Four staff members at a certain company worked on a project. The amounts of time that the four staff members worked on the project were in the ratio 2 to 3 to 5 to 6. If one of the four staff members worked on the project for 30 hours, which of the following CANNOT be the total number of hours that the four staff members worked on the project?

(A) 80

(B) 96

(C) 160

(D) 192

(E) 240

It is given that the time contributions of four project members were in the ratio 2:3:5:6. By introducing a multiplier ( x ), these contributions can be expressed as ( 2x ), ( 3x ), ( 5x ), and ( 6x ), where ( x ) represents a common unit of time.

Summing these contributions, the total time spent by the group is ( 2x + 3x + 5x + 6x = 16x ).

Given that one member worked 30 hours, we derive four scenarios, depending on which member this was:

**Option 1:**If Person 1 worked 30 hours, then ( 2x = 30 ) leading to ( x = 15 ).**Option 2:**If Person 2 worked 30 hours, then ( 3x = 30 ) leading to ( x = 10 ).**Option 3:**If Person 3 worked 30 hours, then ( 5x = 30 ) leading to ( x = 6 ).**Option 4:**If Person 4 worked 30 hours, then ( 6x = 30 ) leading to ( x = 5 ).

Using these ( x ) values, the total working hours for the group are calculated as follows:

**Option 1:**Total = ( 16 \times 15 = 240 ) hours**Option 2:**Total = ( 16 \times 10 = 160 ) hours**Option 3:**Total = ( 16 \times 6 = 96 ) hours**Option 4:**Total = ( 16 \times 5 = 80 ) hours

These results outline the total hours the group could have worked based on each scenario. Each ( x ) value provides a different total, highlighting the impact of the assumed work distribution.**answer D**

**Ratio** and **proportion** are fundamental mathematical concepts that often come up in various contexts, from solving problems in algebra to making recipes in the kitchen.

**Ratio**

A ratio is a way to compare two quantities by division, expressing how many times one quantity is as large as another. It is typically written in three forms: as a fraction (e.g., 1/2), with a colon (e.g., 1:2), or with the word “to” (e.g., 1 to 2). Ratios are used to express the relative sizes of two or more things. For example, if you have 2 apples and 3 oranges, you can describe the ratio of apples to oranges as 2:3.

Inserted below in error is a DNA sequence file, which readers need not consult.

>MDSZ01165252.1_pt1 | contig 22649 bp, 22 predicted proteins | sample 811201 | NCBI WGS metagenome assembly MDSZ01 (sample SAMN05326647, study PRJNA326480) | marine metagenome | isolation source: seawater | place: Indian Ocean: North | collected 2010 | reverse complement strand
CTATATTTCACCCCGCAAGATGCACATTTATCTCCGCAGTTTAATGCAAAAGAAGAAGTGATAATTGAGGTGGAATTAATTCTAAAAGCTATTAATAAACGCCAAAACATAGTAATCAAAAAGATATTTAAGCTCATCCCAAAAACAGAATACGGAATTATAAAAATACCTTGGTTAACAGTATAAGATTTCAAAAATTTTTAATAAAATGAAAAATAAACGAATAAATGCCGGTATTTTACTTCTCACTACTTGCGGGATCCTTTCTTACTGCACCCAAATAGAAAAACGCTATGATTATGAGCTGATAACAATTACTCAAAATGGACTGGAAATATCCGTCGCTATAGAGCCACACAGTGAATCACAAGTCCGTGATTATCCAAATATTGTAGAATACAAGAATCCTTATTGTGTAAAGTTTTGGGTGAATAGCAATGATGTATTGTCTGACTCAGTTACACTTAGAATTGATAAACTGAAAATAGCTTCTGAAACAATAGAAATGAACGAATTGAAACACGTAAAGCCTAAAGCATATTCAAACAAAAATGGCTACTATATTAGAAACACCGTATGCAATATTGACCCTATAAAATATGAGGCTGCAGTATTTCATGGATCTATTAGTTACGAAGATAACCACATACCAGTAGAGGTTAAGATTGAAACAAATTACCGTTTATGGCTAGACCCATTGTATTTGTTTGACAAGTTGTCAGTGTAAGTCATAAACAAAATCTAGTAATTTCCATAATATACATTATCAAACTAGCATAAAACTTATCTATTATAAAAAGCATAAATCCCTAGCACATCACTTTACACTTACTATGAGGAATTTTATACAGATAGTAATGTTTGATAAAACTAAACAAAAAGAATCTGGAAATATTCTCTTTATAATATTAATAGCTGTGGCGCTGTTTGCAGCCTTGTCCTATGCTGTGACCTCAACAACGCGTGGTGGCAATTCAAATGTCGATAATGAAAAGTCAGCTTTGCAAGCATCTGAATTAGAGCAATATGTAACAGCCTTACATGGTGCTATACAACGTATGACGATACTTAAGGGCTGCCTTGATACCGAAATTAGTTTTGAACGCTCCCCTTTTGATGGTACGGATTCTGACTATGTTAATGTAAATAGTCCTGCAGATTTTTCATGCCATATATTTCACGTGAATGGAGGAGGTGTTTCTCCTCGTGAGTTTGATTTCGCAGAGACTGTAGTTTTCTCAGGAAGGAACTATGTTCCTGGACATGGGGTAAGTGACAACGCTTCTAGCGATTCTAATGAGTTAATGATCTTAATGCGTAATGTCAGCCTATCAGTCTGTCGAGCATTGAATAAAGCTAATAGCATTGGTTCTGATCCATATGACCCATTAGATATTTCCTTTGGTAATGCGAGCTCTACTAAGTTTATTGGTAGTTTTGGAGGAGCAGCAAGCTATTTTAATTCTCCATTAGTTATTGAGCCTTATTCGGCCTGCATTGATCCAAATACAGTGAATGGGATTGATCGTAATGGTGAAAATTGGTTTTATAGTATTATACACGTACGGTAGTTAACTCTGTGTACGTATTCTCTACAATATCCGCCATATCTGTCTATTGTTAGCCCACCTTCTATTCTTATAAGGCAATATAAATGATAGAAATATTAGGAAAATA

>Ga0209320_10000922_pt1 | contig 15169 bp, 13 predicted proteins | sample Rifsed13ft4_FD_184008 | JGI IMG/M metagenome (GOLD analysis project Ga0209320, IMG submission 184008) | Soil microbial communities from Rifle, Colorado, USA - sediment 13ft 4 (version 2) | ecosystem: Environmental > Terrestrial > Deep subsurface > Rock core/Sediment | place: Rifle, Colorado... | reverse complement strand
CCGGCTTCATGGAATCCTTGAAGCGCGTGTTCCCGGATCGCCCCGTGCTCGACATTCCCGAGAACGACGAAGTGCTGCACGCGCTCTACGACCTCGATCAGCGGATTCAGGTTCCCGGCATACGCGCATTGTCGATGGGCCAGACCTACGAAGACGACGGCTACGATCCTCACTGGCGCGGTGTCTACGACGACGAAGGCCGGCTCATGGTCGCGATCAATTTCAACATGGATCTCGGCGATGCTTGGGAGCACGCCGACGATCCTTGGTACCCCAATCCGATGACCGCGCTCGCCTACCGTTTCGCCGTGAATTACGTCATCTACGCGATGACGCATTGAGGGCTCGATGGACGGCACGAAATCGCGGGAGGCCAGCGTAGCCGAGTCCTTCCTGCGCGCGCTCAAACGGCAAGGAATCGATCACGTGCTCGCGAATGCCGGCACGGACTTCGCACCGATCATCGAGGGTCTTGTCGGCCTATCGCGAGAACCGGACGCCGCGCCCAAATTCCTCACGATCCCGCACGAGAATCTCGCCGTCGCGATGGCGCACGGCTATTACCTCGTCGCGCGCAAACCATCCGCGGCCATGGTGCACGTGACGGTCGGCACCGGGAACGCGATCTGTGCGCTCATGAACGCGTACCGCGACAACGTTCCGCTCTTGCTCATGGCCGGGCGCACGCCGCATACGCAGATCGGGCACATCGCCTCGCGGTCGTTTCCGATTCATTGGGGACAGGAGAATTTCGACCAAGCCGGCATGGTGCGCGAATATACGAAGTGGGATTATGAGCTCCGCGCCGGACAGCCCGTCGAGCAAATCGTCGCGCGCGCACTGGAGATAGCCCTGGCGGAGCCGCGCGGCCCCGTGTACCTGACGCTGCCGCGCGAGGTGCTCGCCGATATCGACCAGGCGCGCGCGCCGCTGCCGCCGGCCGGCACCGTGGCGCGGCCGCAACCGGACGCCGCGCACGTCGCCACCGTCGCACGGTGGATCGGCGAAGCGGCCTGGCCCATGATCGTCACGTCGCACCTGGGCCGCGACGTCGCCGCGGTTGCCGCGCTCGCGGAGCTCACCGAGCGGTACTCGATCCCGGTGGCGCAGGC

**Proportion**

A proportion, on the other hand, is an equation that states that two ratios are equal. It involves four terms, with the first term divided by the second term being equal to the third term divided by the fourth term; for example, 1/2 = 3/6. This indicates that the two fractions or ratios are equivalent. Proportions are used to solve problems where you need to find an unknown member of one of the ratios, maintaining the equality of the two ratios.

Together, these concepts are used extensively in problems involving scaling, resizing, and distributing quantities in a balanced way.

**Rule of Three for Direct Proportionality** GMAT

The **Rule of Three for Direct Proportionality** is a mathematical method used to solve problems where three values are known and a fourth value is to be found, and the quantities involved are directly proportional. This method is particularly useful when dealing with problems where two corresponding sets of quantities increase or decrease at the same rate.

Here’s how it works:

**Establish the proportion**: Recognize that two quantities or sets of quantities are in direct proportion. This means if one quantity increases, the other increases in such a way that the ratio between them remains constant.**Set up the known ratios**: Arrange the three known values and the unknown value into two ratios. The known three values include two values that correspond to one set of conditions, and one value that corresponds to another set of conditions. The unknown is the value you need to find that corresponds to the second condition.**Apply the cross-multiplication method**: Create an equation such that the product of the means equals the product of the extremes (i.e., in the ratio a/b = c/d, ad = bc). This method helps to find the unknown value that will keep the proportion consistent.

For example, if you know that 5 apples cost $10 and you want to find out how much 8 apples cost, assuming the cost is directly proportional to the number of apples, you would set up the proportion:

- 5 apples / $10 = 8 apples / x dollars
- Solving for x using cross-multiplication gives you (5)(x) = (10)(8), leading to x = $16.

This demonstrates that the rule of three is a straightforward way to resolve problems in direct proportion by maintaining a consistent ratio across different scenarios. GMAT PREP.